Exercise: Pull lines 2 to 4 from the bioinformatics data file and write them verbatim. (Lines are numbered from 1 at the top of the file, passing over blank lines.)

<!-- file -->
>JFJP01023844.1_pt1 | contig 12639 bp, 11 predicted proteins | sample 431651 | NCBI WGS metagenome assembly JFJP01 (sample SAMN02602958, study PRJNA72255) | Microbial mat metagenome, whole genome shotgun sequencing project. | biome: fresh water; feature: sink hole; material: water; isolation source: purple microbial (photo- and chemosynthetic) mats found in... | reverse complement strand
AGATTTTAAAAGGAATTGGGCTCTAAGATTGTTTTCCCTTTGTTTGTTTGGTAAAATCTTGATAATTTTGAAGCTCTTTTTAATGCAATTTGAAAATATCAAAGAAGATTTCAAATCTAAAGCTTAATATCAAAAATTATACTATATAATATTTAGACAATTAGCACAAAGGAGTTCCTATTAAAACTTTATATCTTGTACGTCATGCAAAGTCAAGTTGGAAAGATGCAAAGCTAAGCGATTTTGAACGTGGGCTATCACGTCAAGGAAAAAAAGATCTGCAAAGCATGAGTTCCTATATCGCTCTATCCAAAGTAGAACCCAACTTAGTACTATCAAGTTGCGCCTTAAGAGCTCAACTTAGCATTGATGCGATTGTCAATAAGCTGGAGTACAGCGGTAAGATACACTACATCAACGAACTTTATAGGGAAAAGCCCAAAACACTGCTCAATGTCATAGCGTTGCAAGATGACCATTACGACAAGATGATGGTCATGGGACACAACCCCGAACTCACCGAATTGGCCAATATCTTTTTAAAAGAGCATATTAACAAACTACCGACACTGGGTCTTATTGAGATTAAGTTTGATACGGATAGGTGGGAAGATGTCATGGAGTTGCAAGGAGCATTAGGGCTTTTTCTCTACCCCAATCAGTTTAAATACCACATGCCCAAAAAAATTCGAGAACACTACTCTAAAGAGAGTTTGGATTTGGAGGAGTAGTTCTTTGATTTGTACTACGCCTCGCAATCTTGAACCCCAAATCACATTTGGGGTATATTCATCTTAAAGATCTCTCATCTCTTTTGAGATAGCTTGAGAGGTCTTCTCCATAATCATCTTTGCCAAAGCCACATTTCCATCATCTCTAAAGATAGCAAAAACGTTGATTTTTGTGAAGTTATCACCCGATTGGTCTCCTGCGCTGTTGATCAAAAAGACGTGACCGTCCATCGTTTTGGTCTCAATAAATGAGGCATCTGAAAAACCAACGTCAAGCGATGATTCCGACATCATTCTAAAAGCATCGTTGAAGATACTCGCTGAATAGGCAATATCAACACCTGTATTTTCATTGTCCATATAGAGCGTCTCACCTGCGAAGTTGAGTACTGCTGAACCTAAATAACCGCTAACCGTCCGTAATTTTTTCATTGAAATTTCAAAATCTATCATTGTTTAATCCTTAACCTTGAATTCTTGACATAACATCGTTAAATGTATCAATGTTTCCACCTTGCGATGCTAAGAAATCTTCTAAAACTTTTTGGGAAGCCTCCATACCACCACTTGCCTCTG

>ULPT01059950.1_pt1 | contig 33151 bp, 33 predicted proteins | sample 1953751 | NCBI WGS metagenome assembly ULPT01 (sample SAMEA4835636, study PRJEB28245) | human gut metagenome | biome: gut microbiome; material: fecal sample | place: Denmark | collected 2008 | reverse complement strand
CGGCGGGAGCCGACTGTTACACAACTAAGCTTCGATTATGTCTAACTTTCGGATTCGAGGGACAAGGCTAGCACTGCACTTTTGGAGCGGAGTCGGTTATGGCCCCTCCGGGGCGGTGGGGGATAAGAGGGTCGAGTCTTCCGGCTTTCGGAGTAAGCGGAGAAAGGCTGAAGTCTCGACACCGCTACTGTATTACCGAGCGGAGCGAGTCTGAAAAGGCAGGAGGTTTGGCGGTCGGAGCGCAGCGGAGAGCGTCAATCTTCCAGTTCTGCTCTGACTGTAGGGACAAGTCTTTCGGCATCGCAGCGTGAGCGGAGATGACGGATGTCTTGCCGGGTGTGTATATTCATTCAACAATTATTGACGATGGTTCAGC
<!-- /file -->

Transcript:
AGATTTTAAAAGGAATTGGGCTCTAAGATTGTTTTCCCTTTGTTTGTTTGGTAAAATCTTGATAATTTTGAAGCTCTTTTTAATGCAATTTGAAAATATCAAAGAAGATTTCAAATCTAAAGCTTAATATCAAAAATTATACTATATAATATTTAGACAATTAGCACAAAGGAGTTCCTATTAAAACTTTATATCTTGTACGTCATGCAAAGTCAAGTTGGAAAGATGCAAAGCTAAGCGATTTTGAACGTGGGCTATCACGTCAAGGAAAAAAAGATCTGCAAAGCATGAGTTCCTATATCGCTCTATCCAAAGTAGAACCCAACTTAGTACTATCAAGTTGCGCCTTAAGAGCTCAACTTAGCATTGATGCGATTGTCAATAAGCTGGAGTACAGCGGTAAGATACACTACATCAACGAACTTTATAGGGAAAAGCCCAAAACACTGCTCAATGTCATAGCGTTGCAAGATGACCATTACGACAAGATGATGGTCATGGGACACAACCCCGAACTCACCGAATTGGCCAATATCTTTTTAAAAGAGCATATTAACAAACTACCGACACTGGGTCTTATTGAGATTAAGTTTGATACGGATAGGTGGGAAGATGTCATGGAGTTGCAAGGAGCATTAGGGCTTTTTCTCTACCCCAATCAGTTTAAATACCACATGCCCAAAAAAATTCGAGAACACTACTCTAAAGAGAGTTTGGATTTGGAGGAGTAGTTCTTTGATTTGTACTACGCCTCGCAATCTTGAACCCCAAATCACATTTGGGGTATATTCATCTTAAAGATCTCTCATCTCTTTTGAGATAGCTTGAGAGGTCTTCTCCATAATCATCTTTGCCAAAGCCACATTTCCATCATCTCTAAAGATAGCAAAAACGTTGATTTTTGTGAAGTTATCACCCGATTGGTCTCCTGCGCTGTTGATCAAAAAGACGTGACCGTCCATCGTTTTGGTCTCAATAAATGAGGCATCTGAAAAACCAACGTCAAGCGATGATTCCGACATCATTCTAAAAGCATCGTTGAAGATACTCGCTGAATAGGCAATATCAACACCTGTATTTTCATTGTCCATATAGAGCGTCTCACCTGCGAAGTTGAGTACTGCTGAACCTAAATAACCGCTAACCGTCCGTAATTTTTTCATTGAAATTTCAAAATCTATCATTGTTTAATCCTTAACCTTGAATTCTTGACATAACATCGTTAAATGTATCAATGTTTCCACCTTGCGATGCTAAGAAATCTTCTAAAACTTTTTGGGAAGCCTCCATACCACCACTTGCCTCTG

>ULPT01059950.1_pt1 | contig 33151 bp, 33 predicted proteins | sample 1953751 | NCBI WGS metagenome assembly ULPT01 (sample SAMEA4835636, study PRJEB28245) | human gut metagenome | biome: gut microbiome; material: fecal sample | place: Denmark | collected 2008 | reverse complement strand
CGGCGGGAGCCGACTGTTACACAACTAAGCTTCGATTATGTCTAACTTTCGGATTCGAGGGACAAGGCTAGCACTGCACTTTTGGAGCGGAGTCGGTTATGGCCCCTCCGGGGCGGTGGGGGATAAGAGGGTCGAGTCTTCCGGCTTTCGGAGTAAGCGGAGAAAGGCTGAAGTCTCGACACCGCTACTGTATTACCGAGCGGAGCGAGTCTGAAAAGGCAGGAGGTTTGGCGGTCGGAGCGCAGCGGAGAGCGTCAATCTTCCAGTTCTGCTCTGACTGTAGGGACAAGTCTTTCGGCATCGCAGCGTGAGCGGAGATGACGGATGTCTTGCCGGGTGTGTATATTCATTCAACAATTATTGACGATGGTTCAGC